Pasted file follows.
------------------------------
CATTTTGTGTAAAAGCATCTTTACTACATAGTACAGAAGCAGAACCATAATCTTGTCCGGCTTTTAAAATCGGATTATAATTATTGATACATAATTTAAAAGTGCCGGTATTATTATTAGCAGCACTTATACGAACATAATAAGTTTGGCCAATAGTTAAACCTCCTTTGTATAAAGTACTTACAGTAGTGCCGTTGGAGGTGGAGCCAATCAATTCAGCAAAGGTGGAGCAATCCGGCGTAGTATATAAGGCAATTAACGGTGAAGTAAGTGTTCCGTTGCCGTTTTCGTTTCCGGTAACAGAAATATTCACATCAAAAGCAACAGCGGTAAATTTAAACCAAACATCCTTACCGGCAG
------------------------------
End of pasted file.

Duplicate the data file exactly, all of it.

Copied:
CATTTTGTGTAAAAGCATCTTTACTACATAGTACAGAAGCAGAACCATAATCTTGTCCGGCTTTTAAAATCGGATTATAATTATTGATACATAATTTAAAAGTGCCGGTATTATTATTAGCAGCACTTATACGAACATAATAAGTTTGGCCAATAGTTAAACCTCCTTTGTATAAAGTACTTACAGTAGTGCCGTTGGAGGTGGAGCCAATCAATTCAGCAAAGGTGGAGCAATCCGGCGTAGTATATAAGGCAATTAACGGTGAAGTAAGTGTTCCGTTGCCGTTTTCGTTTCCGGTAACAGAAATATTCACATCAAAAGCAACAGCGGTAAATTTAAACCAAACATCCTTACCGGCAG